1

How can I hint that the main character is a different species (still mostly human shape) without directly telling? I could mention specific traits, but I'm not exactly sure how to incorporate them without info-dumping.

Thanks!

4 Answers 4

3

Make sure your character has those traits in your mind as you imagine them going around the plot. Moments like,

I couldn't feel the tips of my ears in the freezing wind;

I tripped and would fall if my friend didn't catch me by the tail;

I breathed out a little flame so we could see;

or whatever non-human trait applies shouldn't take too long to make an appearance. Since this is absolutely normal for the character, feel free to mention any such moment casually in passing without any commentary. The reader will get the message quickly.

0

It would depend on what this species is. Then you just seed a little description here and there while the character is performing acts.

Take the example, if the character is the traditional fantasy elf, you could describe her as lithe or thin. Or she could push a lock of blond hair behind a pointed ear.

0

I assume that what you write is a novel and that you plan to have it published eventually. What do you imagine the blurb of your book is going to say? I can't quite imagine how the marketing for a book about a non-human protagonist can keep this fact a secret. The readers will want to know who the book is about, otherwise those who like such a story might not pick it up, and those who dislike it will be disappointed and give you bad reviews. The readers of Whatership Down know it's about rabbits, the readers of All Systems Red know it's about an android, the readers of Warm Bodies know the protagonist is a zombie, and so on.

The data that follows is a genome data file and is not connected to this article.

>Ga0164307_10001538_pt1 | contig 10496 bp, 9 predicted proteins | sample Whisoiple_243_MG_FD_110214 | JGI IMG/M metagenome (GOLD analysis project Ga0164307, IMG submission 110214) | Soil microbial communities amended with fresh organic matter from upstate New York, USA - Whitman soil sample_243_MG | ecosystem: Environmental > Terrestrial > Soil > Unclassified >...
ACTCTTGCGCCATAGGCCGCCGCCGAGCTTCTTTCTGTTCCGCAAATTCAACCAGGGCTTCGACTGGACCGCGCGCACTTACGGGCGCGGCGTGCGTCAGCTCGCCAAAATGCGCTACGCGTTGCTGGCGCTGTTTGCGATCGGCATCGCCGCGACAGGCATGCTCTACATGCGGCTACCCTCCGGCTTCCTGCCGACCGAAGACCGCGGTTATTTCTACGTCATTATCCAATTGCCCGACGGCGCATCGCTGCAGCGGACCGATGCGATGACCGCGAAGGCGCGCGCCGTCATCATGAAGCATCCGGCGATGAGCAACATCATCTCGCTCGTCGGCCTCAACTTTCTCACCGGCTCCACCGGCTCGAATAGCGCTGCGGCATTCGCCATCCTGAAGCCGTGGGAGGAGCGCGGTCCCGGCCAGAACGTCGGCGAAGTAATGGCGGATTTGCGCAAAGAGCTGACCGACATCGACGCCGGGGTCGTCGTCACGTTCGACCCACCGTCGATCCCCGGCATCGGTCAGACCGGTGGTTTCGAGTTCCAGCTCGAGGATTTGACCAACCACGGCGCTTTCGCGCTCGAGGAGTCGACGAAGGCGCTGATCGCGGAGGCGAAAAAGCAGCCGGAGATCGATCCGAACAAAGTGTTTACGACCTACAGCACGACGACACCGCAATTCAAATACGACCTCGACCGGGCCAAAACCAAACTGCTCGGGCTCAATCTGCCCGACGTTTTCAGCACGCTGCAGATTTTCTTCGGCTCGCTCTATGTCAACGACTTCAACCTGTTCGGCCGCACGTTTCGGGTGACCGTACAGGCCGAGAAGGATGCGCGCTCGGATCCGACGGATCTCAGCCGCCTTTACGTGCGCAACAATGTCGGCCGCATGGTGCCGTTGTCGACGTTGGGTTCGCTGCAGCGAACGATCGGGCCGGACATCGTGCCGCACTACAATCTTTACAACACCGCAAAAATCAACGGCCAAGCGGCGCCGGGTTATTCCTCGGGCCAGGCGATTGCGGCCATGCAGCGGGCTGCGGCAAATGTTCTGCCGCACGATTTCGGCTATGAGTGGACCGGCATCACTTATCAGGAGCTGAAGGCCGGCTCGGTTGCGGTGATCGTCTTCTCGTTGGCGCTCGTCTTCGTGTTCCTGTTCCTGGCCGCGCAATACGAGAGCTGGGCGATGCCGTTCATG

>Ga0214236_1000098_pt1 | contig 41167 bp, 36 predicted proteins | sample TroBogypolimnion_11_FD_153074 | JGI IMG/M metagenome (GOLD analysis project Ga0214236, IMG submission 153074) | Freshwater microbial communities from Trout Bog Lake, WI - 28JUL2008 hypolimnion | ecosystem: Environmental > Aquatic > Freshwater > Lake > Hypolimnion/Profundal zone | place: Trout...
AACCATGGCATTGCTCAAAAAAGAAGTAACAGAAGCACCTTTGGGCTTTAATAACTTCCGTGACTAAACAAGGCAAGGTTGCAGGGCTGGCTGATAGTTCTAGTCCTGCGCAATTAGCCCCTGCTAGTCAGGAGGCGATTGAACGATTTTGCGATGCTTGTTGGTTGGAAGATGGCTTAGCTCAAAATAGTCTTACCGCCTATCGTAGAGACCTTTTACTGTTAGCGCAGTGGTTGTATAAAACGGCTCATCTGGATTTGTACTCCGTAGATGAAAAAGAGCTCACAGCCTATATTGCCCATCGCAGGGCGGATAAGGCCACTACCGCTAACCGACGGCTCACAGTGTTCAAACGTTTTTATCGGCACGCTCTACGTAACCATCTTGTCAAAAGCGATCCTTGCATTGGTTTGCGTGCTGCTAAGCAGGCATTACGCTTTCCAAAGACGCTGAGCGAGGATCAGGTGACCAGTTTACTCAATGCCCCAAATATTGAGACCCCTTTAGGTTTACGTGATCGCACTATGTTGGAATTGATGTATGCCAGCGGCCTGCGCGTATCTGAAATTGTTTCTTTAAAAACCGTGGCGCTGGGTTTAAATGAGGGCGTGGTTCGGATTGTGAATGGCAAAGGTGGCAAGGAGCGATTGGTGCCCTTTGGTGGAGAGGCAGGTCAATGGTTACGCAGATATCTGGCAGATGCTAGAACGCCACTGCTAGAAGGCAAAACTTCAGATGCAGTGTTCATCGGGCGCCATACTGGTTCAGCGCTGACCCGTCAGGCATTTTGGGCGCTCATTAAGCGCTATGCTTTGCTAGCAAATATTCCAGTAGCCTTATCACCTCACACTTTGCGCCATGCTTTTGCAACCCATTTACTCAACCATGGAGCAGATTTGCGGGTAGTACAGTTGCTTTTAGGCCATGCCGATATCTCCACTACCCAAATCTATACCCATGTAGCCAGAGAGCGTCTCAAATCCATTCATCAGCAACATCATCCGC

I think, when you write your story, you should therefore assume that your readers will know that its protagonist isn't human when they start reading. Given that knowledge, you can write your protagonist like you would a human one: Would you mention your human character is human? No. The blurb would tell your readers that the book is about Lisa or Jack or whoever. Would you make a special effort to unobtrusively sprinkle some hints here and there? No, because your readers already know. You would rely on that knowledge and work with it.

1
  • Though this answer could be useful, I think I should focus more on in-book information.
    – value1
    Feb 1 at 15:01
0

Show don't tell. Maybe the other inhabitants of your world react to your character differently, maybe they comment on specific traits/visuals or maybe they are biased towards him/her. Maybe your character's species is treated in a very distinct way: "Dwarves like me were not allowed here". Even something as cheap as a mirror comes to mind to just get a rough sketch across.

Your Answer

By clicking “Post Your Answer”, you agree to our terms of service and acknowledge you have read our privacy policy.

Not the answer you're looking for? Browse other questions tagged or ask your own question.